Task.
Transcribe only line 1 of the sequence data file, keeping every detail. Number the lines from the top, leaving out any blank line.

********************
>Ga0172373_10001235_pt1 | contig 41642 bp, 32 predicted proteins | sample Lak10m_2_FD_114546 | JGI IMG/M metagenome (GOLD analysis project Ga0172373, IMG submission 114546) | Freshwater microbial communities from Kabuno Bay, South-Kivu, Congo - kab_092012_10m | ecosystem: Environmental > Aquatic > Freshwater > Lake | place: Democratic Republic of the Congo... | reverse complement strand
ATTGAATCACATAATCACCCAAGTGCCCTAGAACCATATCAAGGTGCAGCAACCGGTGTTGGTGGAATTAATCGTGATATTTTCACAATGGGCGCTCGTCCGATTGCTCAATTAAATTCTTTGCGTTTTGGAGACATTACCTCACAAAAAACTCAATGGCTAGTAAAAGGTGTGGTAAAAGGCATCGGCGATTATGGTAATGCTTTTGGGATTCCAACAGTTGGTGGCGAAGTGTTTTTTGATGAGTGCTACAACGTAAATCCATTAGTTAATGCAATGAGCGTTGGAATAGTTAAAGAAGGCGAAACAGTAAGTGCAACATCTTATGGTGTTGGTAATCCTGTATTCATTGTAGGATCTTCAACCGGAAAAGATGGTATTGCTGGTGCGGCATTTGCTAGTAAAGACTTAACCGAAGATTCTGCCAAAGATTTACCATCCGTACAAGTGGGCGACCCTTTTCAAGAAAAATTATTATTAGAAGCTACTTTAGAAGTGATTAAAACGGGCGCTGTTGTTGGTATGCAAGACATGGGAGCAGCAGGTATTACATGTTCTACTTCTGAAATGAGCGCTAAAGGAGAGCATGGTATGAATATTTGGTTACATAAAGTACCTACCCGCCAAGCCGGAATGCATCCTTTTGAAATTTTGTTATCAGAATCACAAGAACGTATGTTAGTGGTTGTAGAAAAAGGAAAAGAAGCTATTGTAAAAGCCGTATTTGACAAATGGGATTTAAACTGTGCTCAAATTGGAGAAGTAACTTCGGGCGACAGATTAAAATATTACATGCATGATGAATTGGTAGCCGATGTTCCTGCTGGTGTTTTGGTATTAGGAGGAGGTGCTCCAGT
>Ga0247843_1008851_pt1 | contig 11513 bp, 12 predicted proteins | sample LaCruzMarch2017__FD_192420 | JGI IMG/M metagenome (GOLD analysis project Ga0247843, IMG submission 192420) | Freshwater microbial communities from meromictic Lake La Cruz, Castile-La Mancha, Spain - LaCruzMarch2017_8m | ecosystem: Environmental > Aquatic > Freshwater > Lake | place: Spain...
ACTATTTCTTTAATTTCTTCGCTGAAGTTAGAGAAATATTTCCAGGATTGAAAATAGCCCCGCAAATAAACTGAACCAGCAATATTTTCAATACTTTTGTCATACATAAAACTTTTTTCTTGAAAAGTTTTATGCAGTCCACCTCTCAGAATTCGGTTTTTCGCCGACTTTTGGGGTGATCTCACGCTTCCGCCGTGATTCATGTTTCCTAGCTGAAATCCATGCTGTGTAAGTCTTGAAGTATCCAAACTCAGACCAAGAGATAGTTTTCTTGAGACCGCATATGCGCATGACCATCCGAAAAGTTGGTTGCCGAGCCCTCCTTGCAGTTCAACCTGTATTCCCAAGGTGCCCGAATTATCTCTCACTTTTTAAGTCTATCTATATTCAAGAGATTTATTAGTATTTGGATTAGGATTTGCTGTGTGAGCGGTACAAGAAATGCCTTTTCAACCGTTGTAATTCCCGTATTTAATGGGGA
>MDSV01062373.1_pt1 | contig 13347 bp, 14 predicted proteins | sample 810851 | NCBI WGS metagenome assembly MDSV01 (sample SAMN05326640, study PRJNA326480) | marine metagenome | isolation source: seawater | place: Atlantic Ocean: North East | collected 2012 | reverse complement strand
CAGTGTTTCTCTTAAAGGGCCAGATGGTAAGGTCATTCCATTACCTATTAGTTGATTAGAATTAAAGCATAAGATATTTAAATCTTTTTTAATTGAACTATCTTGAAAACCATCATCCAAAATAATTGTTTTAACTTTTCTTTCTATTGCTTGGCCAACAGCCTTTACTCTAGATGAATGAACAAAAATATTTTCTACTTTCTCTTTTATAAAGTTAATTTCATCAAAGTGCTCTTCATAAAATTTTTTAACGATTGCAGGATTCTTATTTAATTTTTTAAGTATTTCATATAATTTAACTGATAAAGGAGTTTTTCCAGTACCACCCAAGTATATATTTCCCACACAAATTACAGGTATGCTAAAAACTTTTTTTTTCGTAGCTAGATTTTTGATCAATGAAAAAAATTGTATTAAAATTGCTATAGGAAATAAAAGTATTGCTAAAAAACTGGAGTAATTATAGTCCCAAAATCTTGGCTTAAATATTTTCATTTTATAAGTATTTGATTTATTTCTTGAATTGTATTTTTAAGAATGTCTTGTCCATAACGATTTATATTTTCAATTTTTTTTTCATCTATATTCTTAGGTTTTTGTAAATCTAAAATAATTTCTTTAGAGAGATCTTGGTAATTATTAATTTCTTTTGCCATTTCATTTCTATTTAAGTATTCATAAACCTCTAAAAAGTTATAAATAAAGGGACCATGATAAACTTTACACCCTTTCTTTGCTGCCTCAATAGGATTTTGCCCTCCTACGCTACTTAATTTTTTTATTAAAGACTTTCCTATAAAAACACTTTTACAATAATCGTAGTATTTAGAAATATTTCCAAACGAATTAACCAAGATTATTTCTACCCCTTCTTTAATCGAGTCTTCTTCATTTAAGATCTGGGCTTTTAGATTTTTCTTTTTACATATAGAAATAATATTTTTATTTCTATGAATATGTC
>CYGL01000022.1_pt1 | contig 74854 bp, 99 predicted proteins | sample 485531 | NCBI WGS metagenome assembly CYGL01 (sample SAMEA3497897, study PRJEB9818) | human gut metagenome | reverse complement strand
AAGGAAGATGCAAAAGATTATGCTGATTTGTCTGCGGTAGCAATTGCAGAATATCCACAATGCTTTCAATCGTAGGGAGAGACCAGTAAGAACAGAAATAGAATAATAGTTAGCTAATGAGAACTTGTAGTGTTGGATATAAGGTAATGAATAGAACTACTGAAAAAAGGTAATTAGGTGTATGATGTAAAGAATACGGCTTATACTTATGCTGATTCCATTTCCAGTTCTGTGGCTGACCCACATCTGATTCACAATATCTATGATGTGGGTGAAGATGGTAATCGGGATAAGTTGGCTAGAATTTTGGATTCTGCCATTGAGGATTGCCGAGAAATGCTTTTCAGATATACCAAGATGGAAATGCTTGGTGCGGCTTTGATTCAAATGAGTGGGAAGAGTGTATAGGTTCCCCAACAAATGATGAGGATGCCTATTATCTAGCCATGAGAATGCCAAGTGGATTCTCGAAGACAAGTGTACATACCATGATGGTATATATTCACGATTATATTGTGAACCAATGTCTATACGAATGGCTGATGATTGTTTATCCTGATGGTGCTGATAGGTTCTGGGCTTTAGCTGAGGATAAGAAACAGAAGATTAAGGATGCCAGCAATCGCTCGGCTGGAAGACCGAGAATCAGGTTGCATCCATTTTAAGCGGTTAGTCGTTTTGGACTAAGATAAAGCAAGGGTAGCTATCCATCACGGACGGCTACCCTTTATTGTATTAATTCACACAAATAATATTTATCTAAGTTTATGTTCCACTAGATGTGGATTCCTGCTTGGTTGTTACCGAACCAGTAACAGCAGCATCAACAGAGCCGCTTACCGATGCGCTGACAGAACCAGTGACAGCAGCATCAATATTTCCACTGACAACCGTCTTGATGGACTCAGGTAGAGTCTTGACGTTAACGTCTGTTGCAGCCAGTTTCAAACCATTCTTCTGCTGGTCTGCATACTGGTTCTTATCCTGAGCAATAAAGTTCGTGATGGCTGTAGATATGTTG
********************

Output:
>Ga0172373_10001235_pt1 | contig 41642 bp, 32 predicted proteins | sample Lak10m_2_FD_114546 | JGI IMG/M metagenome (GOLD analysis project Ga0172373, IMG submission 114546) | Freshwater microbial communities from Kabuno Bay, South-Kivu, Congo - kab_092012_10m | ecosystem: Environmental > Aquatic > Freshwater > Lake | place: Democratic Republic of the Congo... | reverse complement strand